To be honest, I don’t think I could forgive someone seventy-seven times. I think for me even the seven times Peter was trying to offer would be a stretch. And so I know that at many levels I fall short of what God calls on me to do. The question is what should I do about it. Do I throw up my hands and give up? No, that would not be what God would have of me. God wants me to work on the areas I find in need of improvement. True, it would be easier for me just to give up. But that would constitute an even greater failure on my part than my unwillingness to forgive.

Instead I need to work on gaining a greater ability to forgive others more in my own life. It is too easy to be like the person described in Ecclesiasticus. Wanting to be vengeful and hold on to anger and wrath seems to be a human preference. But the writer of Ecclesiasticus also warns us of the dangers of that attitude. When we hold on to anger and wrath and judgement against others, we invite it in on ourselves as well. In fact, beyond forgiveness Ecclesiasticus tells us to even overlook the faults of others. That is a concept that truly requires Christian love.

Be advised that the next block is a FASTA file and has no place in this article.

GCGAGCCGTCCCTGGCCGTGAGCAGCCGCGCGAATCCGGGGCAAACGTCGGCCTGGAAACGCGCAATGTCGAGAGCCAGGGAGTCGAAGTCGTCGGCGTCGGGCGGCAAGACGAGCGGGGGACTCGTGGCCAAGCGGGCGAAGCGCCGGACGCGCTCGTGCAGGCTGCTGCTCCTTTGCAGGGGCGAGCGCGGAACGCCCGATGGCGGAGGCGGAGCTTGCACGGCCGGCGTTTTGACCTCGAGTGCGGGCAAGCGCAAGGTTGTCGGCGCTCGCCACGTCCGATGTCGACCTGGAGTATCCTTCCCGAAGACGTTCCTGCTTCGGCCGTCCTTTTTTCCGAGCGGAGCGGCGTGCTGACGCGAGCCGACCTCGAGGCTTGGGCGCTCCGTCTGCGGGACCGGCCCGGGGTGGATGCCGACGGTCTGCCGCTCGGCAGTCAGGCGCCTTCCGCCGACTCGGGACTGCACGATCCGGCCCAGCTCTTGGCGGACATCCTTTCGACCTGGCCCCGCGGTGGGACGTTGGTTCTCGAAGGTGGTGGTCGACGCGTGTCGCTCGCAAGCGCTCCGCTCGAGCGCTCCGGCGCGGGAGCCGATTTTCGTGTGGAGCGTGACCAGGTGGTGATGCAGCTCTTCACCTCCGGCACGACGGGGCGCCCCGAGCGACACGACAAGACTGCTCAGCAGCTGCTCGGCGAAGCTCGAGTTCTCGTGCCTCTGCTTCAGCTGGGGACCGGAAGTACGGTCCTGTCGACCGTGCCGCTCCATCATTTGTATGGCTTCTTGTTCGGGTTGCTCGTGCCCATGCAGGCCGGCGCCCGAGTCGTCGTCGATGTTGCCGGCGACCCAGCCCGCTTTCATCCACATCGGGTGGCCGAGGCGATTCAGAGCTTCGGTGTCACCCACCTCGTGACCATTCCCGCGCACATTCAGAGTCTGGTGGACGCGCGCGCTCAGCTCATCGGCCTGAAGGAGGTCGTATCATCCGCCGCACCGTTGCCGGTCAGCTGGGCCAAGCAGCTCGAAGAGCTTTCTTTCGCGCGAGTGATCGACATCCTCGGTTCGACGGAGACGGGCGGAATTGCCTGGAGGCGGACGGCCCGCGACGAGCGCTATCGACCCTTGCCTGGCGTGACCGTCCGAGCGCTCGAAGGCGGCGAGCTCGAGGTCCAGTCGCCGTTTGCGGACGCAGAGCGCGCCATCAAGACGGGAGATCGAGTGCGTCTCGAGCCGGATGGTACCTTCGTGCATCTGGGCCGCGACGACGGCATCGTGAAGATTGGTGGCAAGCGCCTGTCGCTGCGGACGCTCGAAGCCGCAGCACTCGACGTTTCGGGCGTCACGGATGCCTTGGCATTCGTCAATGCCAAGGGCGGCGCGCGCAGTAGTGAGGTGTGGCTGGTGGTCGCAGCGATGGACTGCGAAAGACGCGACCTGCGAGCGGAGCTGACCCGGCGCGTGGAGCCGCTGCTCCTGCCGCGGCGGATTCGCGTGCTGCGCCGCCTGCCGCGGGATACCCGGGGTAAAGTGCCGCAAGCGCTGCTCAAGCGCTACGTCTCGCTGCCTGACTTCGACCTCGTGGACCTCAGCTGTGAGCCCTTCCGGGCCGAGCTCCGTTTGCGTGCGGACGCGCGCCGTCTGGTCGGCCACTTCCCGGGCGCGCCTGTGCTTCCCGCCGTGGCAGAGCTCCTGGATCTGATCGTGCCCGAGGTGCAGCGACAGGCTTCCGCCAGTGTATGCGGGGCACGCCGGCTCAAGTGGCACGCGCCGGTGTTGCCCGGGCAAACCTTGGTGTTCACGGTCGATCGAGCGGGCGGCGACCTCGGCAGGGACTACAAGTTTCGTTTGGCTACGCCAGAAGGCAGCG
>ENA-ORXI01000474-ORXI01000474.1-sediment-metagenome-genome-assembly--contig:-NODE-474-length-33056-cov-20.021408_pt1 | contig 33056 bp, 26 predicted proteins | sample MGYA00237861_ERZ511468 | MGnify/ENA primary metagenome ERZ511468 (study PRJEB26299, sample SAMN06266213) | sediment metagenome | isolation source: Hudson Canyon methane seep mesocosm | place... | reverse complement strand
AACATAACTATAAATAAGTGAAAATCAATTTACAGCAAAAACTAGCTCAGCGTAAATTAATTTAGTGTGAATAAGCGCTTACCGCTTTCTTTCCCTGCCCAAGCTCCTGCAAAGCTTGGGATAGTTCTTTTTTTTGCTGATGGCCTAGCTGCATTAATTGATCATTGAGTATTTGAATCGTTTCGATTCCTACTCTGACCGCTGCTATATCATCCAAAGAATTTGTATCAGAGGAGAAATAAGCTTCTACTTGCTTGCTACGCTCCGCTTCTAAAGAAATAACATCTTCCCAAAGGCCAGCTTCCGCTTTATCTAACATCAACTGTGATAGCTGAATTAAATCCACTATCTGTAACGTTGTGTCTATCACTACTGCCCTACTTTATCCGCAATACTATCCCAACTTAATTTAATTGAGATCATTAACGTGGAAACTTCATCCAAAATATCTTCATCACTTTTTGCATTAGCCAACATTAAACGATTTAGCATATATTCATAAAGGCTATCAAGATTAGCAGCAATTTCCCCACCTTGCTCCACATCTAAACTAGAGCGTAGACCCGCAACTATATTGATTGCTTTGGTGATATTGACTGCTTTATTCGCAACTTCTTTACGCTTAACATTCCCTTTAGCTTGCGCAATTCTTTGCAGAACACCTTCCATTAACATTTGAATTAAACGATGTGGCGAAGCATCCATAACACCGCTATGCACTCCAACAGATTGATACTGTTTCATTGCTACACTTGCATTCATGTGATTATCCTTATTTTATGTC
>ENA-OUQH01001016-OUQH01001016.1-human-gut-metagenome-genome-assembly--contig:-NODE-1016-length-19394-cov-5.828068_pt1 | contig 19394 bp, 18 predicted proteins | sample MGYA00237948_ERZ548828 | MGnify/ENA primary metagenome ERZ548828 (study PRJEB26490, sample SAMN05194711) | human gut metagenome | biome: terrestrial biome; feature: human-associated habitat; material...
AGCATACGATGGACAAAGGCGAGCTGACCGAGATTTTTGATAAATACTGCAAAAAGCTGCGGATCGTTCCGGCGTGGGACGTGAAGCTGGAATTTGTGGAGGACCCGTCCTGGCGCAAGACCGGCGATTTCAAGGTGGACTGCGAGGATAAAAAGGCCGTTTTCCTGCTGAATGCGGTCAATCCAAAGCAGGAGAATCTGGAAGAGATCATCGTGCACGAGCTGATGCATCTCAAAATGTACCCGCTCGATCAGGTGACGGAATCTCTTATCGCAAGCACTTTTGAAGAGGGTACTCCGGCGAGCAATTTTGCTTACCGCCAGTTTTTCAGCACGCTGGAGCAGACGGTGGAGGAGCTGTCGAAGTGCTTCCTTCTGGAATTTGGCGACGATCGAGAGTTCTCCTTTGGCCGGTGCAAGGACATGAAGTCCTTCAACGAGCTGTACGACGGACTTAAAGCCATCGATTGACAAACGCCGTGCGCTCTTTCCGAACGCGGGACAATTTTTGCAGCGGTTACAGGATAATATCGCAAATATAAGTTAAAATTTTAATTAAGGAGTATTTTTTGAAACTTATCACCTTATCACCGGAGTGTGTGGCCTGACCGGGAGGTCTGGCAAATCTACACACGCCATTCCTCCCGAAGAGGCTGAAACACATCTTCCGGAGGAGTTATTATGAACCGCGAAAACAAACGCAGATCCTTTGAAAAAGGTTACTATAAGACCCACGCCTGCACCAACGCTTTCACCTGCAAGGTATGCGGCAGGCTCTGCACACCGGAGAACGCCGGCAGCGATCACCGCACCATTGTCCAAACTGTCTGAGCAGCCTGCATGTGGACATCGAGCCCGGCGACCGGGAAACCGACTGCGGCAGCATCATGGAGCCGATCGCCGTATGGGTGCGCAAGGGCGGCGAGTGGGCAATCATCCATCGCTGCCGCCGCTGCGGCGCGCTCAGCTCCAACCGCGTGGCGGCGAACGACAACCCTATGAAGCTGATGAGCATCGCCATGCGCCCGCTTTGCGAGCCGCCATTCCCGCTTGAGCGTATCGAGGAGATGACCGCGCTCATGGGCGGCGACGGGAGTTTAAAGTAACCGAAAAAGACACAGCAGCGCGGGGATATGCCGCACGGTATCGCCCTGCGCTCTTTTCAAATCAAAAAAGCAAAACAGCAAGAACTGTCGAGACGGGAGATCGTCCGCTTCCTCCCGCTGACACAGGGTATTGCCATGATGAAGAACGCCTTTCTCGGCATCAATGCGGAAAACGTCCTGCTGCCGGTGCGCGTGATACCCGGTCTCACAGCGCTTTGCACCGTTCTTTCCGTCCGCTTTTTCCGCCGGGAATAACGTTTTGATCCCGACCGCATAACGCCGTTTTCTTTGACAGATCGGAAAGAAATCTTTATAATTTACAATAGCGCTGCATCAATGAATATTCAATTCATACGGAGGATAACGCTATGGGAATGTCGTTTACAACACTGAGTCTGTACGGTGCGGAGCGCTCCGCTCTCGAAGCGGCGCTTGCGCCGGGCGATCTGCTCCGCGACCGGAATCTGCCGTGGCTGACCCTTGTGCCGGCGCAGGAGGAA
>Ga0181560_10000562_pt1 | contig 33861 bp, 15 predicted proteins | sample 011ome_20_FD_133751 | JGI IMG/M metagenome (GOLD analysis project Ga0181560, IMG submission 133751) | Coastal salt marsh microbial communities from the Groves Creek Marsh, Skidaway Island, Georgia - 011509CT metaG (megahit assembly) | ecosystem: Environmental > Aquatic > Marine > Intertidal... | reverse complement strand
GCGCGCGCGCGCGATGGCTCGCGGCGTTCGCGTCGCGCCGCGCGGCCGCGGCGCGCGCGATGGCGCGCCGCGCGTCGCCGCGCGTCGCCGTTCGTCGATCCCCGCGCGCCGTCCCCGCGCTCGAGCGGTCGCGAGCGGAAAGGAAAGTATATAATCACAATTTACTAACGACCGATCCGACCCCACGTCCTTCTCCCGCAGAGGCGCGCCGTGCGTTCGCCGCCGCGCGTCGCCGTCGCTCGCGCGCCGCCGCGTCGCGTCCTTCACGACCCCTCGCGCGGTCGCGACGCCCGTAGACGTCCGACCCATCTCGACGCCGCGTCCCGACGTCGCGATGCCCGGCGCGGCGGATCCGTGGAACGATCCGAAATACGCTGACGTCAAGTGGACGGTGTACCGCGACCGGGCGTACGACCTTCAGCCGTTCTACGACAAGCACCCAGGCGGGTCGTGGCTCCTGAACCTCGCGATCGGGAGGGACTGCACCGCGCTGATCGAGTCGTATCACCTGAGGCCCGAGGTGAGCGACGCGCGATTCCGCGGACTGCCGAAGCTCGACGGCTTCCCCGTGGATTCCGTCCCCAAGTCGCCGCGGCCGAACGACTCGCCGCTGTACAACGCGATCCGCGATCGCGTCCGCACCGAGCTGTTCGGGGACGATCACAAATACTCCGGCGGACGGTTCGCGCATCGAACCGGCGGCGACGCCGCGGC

God wants us to treat each other as God treats us. But that can sometimes be a tall order. Overlooking faults and forgiving others seventy-seven times would seem to be beyond human abilities. They both require help from God to accomplish them. The more we give ourselves over to God the closer we will be able to come to achieving those goals.

Perhaps one way to judge our walk with Christ is in looking at how close we are able to follow in those things that God calls us to do. Our ability to show compassion, mercy and forgiveness is directly related to our walk in faith.